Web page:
On a brisk February evening I’m sitting on the patio at Sugar Daddy’s nursing my usual Wednesday night beer and soaking up the all too familiar atmosphere when Robert Kaiser, aka drag diva Joan-E, joins me at my table for a quick drink and a chat. He asks me if I have any friends who are looking for work in the restaurant industry.
“How come?” I ask.
“I’ve just accepted a management position at the Majestic, the new restaurant-bar opening up on Davie St,” Kaiser says. “We’re looking for staff right now.”
My eyes begin to twinkle as a feeling of bliss washes over me. Oh Robert, I thought to myself, you had me at the words “new bar.”
For years, Vancouver’s gay nightlife has been dependant on a handful of bars and clubs. Such a scene can lose its novelty after you’ve memorized the daily drink specials of every watering hole from Sugar Daddy’s to the Odyssey.
My hunger for close to home entertainment and my lifelong romance with gin has me joining in with the rest of the thrill-seeking public in shouting to the heavens, “Give us this day a new Davie bar.”
It’s not that I’m bored with Davie St entertainment but variety, as they say, is the spice of life. Besides, you can only be thrown out of a bar so many times before they won’t let you back in.
I press Kaiser for more information on the new hangout. He tells me it’s going to be at the site of the old Fresgo Inn and it’s the latest endeavour of Pumpjack owners Vince Marino and Steve Bauer, former owners of the now defunct Doll & Penny’s.
The restaurant-lounge atmosphere will boast a stage that will feature live entertainment from drag shows to live music in a classy yet comfortable atmosphere.
“People used to go to gay cafés and gay diners but when they would go out for dinner, they would go out into the straight community,” Kaiser says. “We aren’t competing with other bars or restaurants. We’re competing with the fact that so many people say there’s nothing out there for them so they don’t go out at all.”
As the winter inches by, I often glance at the space sandwiched between Priape and Stepho’s. The floor to ceiling windows of the old Fresgo Inn are covered over with brown paper as construction workers wander in and out of the entrance, tossing debris into a dumpster in the small parking lot out front. Passers-by try to peer through the tiny tears in the paper to get a look at the inside of the gutted establishment.
With gin-baited breath I wait for the grand unveiling of this new wunder-tavern, which Kaiser originally told me would be in April. However, it isn’t until mid-May that the paper is finally taken off the windows and the large wooden doors are propped open.
When I wander into the establishment, I see Kaiser and Marino walking through a sea of tables, chatting up patrons while servers rush around with trays of artistically presented food.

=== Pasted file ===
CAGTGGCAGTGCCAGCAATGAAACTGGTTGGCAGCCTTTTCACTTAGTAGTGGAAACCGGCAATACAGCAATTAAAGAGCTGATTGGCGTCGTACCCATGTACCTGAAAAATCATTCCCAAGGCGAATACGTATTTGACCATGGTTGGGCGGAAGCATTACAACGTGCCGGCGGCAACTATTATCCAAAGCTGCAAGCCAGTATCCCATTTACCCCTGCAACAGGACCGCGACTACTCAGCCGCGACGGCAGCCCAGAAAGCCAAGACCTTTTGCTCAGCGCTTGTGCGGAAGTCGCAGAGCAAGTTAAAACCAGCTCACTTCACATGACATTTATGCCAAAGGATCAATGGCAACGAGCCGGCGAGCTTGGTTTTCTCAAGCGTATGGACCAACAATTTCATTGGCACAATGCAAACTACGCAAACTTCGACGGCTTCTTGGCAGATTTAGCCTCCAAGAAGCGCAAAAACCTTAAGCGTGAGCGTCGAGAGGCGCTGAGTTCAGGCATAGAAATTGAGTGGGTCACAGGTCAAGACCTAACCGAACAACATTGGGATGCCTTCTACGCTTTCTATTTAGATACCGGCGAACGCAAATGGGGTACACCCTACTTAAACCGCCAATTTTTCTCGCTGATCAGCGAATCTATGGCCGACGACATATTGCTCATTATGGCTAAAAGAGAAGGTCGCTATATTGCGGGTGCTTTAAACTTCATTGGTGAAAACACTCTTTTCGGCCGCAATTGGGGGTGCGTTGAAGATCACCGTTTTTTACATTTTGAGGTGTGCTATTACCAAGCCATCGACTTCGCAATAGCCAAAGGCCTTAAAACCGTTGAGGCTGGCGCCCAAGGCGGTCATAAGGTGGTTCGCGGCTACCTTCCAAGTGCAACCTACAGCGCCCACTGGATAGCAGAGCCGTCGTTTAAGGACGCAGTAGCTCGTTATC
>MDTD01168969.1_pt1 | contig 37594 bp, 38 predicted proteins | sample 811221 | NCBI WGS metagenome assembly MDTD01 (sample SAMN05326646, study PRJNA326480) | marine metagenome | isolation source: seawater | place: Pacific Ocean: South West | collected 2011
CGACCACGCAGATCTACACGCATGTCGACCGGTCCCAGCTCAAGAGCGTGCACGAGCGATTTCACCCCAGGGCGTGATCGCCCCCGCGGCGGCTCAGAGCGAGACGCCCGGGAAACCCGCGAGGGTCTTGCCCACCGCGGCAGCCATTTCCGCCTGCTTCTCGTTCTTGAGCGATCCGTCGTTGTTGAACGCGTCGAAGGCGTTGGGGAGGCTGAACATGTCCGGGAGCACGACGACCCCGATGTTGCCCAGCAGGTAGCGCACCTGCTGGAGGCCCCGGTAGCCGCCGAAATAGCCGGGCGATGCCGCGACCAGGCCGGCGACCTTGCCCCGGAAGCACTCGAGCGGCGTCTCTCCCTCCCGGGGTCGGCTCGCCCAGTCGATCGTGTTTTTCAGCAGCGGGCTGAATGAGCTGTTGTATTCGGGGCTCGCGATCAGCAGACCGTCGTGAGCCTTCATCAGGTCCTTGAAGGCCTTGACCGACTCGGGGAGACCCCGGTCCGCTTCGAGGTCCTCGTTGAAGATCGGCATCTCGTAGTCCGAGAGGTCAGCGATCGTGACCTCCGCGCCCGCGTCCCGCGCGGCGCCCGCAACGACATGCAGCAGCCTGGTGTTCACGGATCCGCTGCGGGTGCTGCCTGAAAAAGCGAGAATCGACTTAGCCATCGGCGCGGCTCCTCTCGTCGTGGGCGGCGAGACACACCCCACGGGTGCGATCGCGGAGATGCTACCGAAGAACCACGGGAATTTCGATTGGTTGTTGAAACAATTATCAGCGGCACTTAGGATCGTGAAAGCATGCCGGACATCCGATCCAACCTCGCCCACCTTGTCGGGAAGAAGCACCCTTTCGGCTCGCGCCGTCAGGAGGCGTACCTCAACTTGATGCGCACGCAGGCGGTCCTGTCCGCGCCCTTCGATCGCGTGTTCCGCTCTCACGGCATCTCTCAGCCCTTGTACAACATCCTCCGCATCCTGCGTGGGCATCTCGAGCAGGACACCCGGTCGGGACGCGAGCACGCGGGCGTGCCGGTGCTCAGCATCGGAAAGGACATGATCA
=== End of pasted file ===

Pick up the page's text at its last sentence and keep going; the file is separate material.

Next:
The maple tables and chairs are spread out over the dark walnut floor and the walls are beige and bare, except for a large mirror that hangs on the far wall.
Bronze chandeliers hang from the high ceiling while a fire burns in a cream-coloured hearth at the entrance. Bartenders scurry around behind the bar mixing drinks and fighting with the new computer system while an old Steve Reeves movie plays on the flat screen televisions over the fireplace. It feels like I’ve walked into an ultra-modern nexus of brown, taupe and tan.
I sit at a table near the windows and peruse the menu, which I’m told is a small sample of Chef Sioux MacLennan’s grand design. I watch as random pedestrians walk through the open door and quickly scan the new establishment in order to satiate their curiosity. A few of them stay for a drink or possibly a meal, but the majority just want to see what happened to the old Fresgo space.
I ask Kaiser when the grand opening is and why they decided on such a soft start. “You only get one real kick at the can and that’s your opening night,” Kaiser says. “So once all of this is set in stone and we actually have a product that we’re completely proud of then we can have a party and say, ‘This is it.'”
There are still things that need to be tweaked and finishing touches to perform. Art has been ordered to decorate the walls and the menu is gradually being expanded.
The uncertain date of the grand opening rests on the arrival of a moveable stage that can be reconfigured for a variety of events from fashion shows to live music. The only scheduled act so far is Symone’s Dressing on the Side drag show that began at Doll & Penny’s many years ago, bringing a piece of Davie St yore into the 21st century. But the Majestic will not be a typical gay bar.
“What Steve and I wanted was to have a comfortable zone,” Marino tells me. “The Village not only has the gay community but a straight community as well. One of our considerations was how do we capture that in a fairly comfortable process?”
“We are half a generation away from a day where anybody who was gay and standing with a drink in their hand was in a basement they entered through a back alley,” notes Kaiser. “So if we’re going to celebrate the fact you can feel comfortable on this street with a drink in your hand, holding hands with your partner and ordering a meal from a server who may or may not be gay, then we need to do that. We need to have those places.”
And I need to have a drink.
I decide to exercise my right to legally imbibe alcohol in a public establishment and choose a cocktail from the Majestic’s specialty drink menu. A concoction called “The Late Queen Mum” catches my eye due to its namesake’s passion for my favourite brand of swill. The drink is strong and burns going down as the aftertaste of gin lingers in my mouth.
For the rest of the evening, it’s me and the Queen Mum sitting in front of the fire with Steve Reeves and some looky-loos relaxing in the brown atmosphere. After my fourth round of the Queen Mama’s brew I decide that I definitely am comfortable and may never leave.